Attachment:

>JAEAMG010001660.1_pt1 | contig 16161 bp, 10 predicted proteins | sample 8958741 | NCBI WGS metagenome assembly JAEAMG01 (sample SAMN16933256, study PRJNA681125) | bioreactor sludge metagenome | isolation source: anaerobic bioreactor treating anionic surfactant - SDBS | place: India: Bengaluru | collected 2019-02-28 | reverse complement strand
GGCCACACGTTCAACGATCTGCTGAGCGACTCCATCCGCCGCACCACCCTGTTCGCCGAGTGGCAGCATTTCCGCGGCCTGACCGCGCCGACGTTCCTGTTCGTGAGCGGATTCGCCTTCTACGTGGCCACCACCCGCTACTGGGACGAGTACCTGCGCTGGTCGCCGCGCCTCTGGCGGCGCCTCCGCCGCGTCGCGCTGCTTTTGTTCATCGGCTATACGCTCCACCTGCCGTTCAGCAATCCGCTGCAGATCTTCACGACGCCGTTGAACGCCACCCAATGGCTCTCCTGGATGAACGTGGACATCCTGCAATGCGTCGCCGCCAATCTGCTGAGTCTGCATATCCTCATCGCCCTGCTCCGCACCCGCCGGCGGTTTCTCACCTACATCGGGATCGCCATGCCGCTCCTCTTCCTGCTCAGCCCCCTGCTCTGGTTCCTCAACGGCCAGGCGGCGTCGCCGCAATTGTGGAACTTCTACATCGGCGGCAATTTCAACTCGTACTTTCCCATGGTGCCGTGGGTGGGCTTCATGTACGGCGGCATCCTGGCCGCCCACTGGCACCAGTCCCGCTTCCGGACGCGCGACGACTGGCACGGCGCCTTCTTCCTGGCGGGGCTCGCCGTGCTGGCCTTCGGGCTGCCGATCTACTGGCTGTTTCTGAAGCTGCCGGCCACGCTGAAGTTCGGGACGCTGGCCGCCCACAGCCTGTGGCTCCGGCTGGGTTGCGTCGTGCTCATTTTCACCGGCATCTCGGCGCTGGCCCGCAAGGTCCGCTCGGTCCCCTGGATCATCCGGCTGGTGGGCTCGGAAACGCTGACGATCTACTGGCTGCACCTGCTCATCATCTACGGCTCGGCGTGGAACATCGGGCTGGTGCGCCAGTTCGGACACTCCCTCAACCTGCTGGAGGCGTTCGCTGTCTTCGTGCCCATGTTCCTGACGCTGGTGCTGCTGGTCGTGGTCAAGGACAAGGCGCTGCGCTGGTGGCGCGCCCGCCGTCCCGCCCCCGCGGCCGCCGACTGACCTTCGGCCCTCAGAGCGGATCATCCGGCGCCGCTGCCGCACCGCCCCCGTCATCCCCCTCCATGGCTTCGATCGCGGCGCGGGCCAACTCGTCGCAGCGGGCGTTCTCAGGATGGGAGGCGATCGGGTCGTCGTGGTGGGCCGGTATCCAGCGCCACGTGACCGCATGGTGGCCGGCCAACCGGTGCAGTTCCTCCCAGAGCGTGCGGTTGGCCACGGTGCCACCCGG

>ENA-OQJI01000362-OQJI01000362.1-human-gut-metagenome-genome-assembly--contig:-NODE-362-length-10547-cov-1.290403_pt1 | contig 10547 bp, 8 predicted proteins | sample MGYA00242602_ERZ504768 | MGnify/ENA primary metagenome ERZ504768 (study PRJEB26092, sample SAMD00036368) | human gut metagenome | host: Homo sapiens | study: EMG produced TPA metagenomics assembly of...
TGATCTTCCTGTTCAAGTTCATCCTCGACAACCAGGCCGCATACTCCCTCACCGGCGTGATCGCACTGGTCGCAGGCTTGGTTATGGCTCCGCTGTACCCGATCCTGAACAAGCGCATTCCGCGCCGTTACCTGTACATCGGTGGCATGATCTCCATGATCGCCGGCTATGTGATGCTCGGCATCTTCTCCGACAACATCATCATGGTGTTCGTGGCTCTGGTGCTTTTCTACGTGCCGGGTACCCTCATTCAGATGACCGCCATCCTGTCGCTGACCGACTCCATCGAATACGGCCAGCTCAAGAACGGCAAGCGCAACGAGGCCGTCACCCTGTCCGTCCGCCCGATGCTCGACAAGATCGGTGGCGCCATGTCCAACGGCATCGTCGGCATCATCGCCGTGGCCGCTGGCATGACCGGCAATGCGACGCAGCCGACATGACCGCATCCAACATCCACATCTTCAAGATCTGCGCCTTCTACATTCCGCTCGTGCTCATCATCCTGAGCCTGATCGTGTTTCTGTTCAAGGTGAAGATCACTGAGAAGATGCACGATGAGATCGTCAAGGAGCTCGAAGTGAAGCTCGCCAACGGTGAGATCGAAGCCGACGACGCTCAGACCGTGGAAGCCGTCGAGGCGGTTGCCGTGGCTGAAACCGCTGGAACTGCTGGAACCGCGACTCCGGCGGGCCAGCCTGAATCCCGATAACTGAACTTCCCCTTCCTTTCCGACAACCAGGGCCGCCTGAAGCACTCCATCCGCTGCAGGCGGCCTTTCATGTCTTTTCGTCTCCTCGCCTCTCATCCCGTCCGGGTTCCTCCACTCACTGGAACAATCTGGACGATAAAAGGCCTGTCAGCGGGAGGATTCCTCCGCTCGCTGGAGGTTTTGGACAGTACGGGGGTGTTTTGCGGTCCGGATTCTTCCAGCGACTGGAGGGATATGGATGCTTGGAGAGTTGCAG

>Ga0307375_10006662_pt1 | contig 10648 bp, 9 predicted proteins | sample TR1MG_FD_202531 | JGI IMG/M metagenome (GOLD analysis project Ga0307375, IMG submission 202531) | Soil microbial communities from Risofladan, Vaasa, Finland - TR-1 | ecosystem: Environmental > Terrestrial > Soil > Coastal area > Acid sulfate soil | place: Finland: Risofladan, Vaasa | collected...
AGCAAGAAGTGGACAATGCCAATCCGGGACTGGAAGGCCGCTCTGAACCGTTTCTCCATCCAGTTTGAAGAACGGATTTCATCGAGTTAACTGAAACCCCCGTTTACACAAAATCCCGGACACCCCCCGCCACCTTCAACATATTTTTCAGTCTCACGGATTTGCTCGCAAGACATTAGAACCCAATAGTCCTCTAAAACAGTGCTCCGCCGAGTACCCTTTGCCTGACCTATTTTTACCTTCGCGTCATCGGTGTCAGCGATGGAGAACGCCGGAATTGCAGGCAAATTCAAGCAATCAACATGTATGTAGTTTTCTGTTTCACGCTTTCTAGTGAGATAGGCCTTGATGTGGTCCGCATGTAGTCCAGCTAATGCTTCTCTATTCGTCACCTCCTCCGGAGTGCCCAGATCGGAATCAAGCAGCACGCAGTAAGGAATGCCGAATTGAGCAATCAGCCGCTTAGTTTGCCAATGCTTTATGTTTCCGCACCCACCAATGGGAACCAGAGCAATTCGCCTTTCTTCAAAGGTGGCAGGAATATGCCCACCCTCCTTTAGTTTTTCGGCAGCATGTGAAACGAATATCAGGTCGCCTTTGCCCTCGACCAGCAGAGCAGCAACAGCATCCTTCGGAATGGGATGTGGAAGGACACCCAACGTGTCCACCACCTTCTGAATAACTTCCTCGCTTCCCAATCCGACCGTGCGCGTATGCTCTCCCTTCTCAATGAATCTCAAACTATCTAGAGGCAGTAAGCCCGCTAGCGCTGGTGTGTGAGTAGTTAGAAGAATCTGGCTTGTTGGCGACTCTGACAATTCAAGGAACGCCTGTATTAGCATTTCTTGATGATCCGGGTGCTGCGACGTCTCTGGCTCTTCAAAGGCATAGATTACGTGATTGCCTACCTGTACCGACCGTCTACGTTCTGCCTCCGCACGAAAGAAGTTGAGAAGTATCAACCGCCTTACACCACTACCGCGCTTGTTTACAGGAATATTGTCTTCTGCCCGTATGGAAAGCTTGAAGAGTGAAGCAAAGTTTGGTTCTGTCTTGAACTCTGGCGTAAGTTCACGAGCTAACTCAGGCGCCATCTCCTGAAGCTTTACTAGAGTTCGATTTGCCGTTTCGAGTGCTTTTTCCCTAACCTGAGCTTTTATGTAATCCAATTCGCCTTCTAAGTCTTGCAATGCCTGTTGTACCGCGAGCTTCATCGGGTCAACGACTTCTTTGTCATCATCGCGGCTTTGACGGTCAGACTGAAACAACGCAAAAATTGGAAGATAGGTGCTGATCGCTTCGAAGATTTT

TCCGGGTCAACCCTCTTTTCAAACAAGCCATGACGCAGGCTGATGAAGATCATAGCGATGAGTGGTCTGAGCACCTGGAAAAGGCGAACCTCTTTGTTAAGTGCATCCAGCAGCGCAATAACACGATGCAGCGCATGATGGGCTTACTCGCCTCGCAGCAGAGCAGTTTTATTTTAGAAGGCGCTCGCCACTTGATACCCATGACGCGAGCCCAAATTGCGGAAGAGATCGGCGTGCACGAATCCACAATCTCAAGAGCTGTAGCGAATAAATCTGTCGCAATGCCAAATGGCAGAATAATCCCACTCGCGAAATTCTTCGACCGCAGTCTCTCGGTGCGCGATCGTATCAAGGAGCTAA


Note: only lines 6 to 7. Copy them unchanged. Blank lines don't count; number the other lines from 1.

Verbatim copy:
AGCAAGAAGTGGACAATGCCAATCCGGGACTGGAAGGCCGCTCTGAACCGTTTCTCCATCCAGTTTGAAGAACGGATTTCATCGAGTTAACTGAAACCCCCGTTTACACAAAATCCCGGACACCCCCCGCCACCTTCAACATATTTTTCAGTCTCACGGATTTGCTCGCAAGACATTAGAACCCAATAGTCCTCTAAAACAGTGCTCCGCCGAGTACCCTTTGCCTGACCTATTTTTACCTTCGCGTCATCGGTGTCAGCGATGGAGAACGCCGGAATTGCAGGCAAATTCAAGCAATCAACATGTATGTAGTTTTCTGTTTCACGCTTTCTAGTGAGATAGGCCTTGATGTGGTCCGCATGTAGTCCAGCTAATGCTTCTCTATTCGTCACCTCCTCCGGAGTGCCCAGATCGGAATCAAGCAGCACGCAGTAAGGAATGCCGAATTGAGCAATCAGCCGCTTAGTTTGCCAATGCTTTATGTTTCCGCACCCACCAATGGGAACCAGAGCAATTCGCCTTTCTTCAAAGGTGGCAGGAATATGCCCACCCTCCTTTAGTTTTTCGGCAGCATGTGAAACGAATATCAGGTCGCCTTTGCCCTCGACCAGCAGAGCAGCAACAGCATCCTTCGGAATGGGATGTGGAAGGACACCCAACGTGTCCACCACCTTCTGAATAACTTCCTCGCTTCCCAATCCGACCGTGCGCGTATGCTCTCCCTTCTCAATGAATCTCAAACTATCTAGAGGCAGTAAGCCCGCTAGCGCTGGTGTGTGAGTAGTTAGAAGAATCTGGCTTGTTGGCGACTCTGACAATTCAAGGAACGCCTGTATTAGCATTTCTTGATGATCCGGGTGCTGCGACGTCTCTGGCTCTTCAAAGGCATAGATTACGTGATTGCCTACCTGTACCGACCGTCTACGTTCTGCCTCCGCACGAAAGAAGTTGAGAAGTATCAACCGCCTTACACCACTACCGCGCTTGTTTACAGGAATATTGTCTTCTGCCCGTATGGAAAGCTTGAAGAGTGAAGCAAAGTTTGGTTCTGTCTTGAACTCTGGCGTAAGTTCACGAGCTAACTCAGGCGCCATCTCCTGAAGCTTTACTAGAGTTCGATTTGCCGTTTCGAGTGCTTTTTCCCTAACCTGAGCTTTTATGTAATCCAATTCGCCTTCTAAGTCTTGCAATGCCTGTTGTACCGCGAGCTTCATCGGGTCAACGACTTCTTTGTCATCATCGCGGCTTTGACGGTCAGACTGAAACAACGCAAAAATTGGAAGATAGGTGCTGATCGCTTCGAAGATTTT

TCCGGGTCAACCCTCTTTTCAAACAAGCCATGACGCAGGCTGATGAAGATCATAGCGATGAGTGGTCTGAGCACCTGGAAAAGGCGAACCTCTTTGTTAAGTGCATCCAGCAGCGCAATAACACGATGCAGCGCATGATGGGCTTACTCGCCTCGCAGCAGAGCAGTTTTATTTTAGAAGGCGCTCGCCACTTGATACCCATGACGCGAGCCCAAATTGCGGAAGAGATCGGCGTGCACGAATCCACAATCTCAAGAGCTGTAGCGAATAAATCTGTCGCAATGCCAAATGGCAGAATAATCCCACTCGCGAAATTCTTCGACCGCAGTCTCTCGGTGCGCGATCGTATCAAGGAGCTAA